What if you’re a PhD student in the liberal arts? In this case, your research likely involved visiting libraries and archives. As such, you should indicate which libraries and archives you visited! You should also describe any other unique efforts you made to better understand your subject.
Liberal arts PhD students should also provide methods sections. But they may benefit from combining their results and discussion section. (Again, this is a situation where you should base your decision on a dissertation example. Use these as a results and discussion sample to see what is normal in your field.)
The results chapter provides summaries of the data you collected or analyzed. It should also contain any analyses of those data sets. For sciences and social sciences, this makes results chapters distinct. There should be many, many graphs and statistical analyses in these dissertation results chapters.
There should be far fewer citations. Most will have no citations.
Check any good results and discussion dissertation example. You’ll see they contain almost all the figures. Moreover, most figures should be in the dissertation results. For most students, this is where all the figures are. Figures in your introduction should only present previous research.They should never give your own findings.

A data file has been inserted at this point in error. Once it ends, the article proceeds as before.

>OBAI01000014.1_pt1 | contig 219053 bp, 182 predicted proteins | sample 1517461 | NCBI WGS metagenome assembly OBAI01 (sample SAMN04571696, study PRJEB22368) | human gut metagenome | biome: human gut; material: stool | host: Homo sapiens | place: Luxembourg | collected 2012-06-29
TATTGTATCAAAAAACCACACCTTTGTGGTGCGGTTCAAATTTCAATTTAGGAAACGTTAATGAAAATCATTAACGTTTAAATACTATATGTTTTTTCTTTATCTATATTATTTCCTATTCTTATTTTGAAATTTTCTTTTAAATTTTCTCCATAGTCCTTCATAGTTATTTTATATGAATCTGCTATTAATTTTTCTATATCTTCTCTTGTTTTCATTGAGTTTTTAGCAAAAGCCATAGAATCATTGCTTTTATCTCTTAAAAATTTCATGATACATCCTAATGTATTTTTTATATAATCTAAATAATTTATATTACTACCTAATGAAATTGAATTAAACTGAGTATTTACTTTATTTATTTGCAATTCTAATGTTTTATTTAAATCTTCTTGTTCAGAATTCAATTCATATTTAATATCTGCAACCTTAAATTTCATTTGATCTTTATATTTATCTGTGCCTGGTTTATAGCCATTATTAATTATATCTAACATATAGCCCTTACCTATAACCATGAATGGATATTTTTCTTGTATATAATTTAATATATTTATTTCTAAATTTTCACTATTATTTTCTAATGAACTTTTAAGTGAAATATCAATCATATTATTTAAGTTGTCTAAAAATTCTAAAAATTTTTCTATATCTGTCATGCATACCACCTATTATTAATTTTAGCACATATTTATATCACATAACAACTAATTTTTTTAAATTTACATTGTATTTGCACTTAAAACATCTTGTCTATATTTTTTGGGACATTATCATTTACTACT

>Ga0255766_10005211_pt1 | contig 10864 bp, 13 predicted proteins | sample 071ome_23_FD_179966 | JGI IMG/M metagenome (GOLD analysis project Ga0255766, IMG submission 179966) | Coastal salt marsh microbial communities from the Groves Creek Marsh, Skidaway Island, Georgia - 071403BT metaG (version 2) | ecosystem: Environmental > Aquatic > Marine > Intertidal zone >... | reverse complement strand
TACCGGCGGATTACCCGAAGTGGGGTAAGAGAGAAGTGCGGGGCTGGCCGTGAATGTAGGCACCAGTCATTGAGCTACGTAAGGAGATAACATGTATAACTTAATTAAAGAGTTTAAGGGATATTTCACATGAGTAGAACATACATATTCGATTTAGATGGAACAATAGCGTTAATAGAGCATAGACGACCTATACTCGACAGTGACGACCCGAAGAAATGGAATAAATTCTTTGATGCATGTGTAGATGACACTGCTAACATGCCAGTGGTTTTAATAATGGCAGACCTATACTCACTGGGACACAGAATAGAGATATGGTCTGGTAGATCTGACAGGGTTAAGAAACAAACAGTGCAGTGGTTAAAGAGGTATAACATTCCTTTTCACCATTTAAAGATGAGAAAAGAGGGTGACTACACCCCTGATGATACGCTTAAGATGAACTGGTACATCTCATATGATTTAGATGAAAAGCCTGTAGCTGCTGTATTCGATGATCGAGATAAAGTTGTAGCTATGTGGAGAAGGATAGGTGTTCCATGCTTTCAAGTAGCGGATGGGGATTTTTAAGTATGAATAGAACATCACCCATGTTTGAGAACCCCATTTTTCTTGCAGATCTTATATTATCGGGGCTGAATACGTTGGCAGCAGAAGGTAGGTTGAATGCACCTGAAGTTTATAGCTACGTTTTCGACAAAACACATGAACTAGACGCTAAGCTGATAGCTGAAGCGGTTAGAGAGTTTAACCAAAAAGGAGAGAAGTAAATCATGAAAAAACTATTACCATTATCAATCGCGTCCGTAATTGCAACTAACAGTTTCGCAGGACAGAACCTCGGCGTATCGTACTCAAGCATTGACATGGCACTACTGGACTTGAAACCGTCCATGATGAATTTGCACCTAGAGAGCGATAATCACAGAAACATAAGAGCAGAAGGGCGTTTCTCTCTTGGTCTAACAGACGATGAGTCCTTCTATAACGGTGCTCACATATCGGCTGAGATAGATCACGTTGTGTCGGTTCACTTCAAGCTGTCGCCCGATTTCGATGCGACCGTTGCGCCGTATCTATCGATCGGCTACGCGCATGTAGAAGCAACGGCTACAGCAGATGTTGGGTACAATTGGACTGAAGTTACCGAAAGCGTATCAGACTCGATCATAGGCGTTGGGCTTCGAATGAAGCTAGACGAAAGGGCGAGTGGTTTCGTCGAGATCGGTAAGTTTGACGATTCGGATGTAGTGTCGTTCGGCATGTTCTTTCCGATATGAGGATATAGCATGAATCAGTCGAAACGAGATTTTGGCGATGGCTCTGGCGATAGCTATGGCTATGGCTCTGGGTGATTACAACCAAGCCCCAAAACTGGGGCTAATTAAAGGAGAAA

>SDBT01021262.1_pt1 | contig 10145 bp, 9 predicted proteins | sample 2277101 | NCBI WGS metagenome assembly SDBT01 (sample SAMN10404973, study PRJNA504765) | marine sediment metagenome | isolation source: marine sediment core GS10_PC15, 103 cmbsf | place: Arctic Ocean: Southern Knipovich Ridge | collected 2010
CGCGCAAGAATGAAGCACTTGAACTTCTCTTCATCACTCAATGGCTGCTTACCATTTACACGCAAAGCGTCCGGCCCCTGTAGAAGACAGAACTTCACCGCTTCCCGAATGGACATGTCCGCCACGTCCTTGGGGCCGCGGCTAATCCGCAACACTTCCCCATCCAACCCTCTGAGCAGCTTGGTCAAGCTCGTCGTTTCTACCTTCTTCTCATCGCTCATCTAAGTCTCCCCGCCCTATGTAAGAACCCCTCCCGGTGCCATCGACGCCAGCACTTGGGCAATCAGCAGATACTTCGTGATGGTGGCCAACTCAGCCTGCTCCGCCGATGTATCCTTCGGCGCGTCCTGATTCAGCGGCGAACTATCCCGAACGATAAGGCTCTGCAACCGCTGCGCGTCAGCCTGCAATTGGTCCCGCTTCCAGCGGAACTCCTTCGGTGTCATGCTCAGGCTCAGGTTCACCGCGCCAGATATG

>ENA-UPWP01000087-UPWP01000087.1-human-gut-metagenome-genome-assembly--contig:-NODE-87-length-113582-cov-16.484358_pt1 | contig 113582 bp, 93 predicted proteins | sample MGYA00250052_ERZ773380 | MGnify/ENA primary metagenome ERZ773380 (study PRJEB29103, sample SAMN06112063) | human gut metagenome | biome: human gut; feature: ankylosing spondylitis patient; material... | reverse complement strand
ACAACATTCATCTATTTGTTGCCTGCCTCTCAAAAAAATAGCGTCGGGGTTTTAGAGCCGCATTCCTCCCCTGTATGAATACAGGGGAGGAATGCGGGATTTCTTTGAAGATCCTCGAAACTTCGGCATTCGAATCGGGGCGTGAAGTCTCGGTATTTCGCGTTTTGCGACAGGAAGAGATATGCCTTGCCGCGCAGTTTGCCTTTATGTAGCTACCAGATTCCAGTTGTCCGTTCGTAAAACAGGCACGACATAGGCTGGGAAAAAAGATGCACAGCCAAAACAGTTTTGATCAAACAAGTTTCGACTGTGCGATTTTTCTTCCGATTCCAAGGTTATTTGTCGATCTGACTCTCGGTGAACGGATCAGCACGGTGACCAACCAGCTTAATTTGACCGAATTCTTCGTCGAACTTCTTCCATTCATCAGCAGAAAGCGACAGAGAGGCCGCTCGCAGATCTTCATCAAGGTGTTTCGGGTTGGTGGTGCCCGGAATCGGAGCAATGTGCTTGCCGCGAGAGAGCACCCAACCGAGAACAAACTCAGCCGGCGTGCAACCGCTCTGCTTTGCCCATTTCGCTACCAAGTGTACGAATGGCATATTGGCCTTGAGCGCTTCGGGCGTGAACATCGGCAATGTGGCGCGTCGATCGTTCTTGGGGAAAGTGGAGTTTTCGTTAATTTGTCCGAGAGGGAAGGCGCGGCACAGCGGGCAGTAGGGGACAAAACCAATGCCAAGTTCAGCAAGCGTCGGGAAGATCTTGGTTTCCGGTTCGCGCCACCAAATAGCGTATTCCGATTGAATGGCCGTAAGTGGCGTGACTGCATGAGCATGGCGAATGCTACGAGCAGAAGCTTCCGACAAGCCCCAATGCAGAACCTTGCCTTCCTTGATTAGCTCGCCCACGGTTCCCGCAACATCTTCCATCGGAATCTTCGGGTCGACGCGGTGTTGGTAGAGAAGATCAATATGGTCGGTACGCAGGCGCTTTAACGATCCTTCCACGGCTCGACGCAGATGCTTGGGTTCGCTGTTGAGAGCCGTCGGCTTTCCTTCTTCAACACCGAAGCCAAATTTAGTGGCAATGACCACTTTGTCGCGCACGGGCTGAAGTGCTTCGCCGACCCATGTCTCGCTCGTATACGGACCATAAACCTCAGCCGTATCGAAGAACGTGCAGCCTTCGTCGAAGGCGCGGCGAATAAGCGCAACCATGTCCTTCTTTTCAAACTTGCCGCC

In the discussion section, you place your research in its scholarly context. Like the introduction, the dissertation discussion should cite many previous studies. But here, you don’t use them to motivate your study. Instead, you use previous research to assess your study—and vice versa.
As such, any good example of a discussion considers weaknesses in the research. This might be mentioning flaws that were unclear before research began. Or this may be a great chance to determine current weaknesses in a field. This is the mark of a dissertation that has truly impacted its field.
You might be thinking:
“This is all nice. But how do I end this thing!?” You may have written so much that it’s difficult to stop. But you must! Thus, here are a few dissertation conclusion tips:
- Revisit your hypothesis (or hypotheses) from your introduction. Did your findings match your expectations? This must be crystal clear for every reader.
- Identify any new questions raised by your findings. The best research raises more questions than it answers. Don’t let your committee point out these new questions to you at your defense. Show that you understand the field enough to define these new questions. (And give your best hypotheses and guesses to these questions.)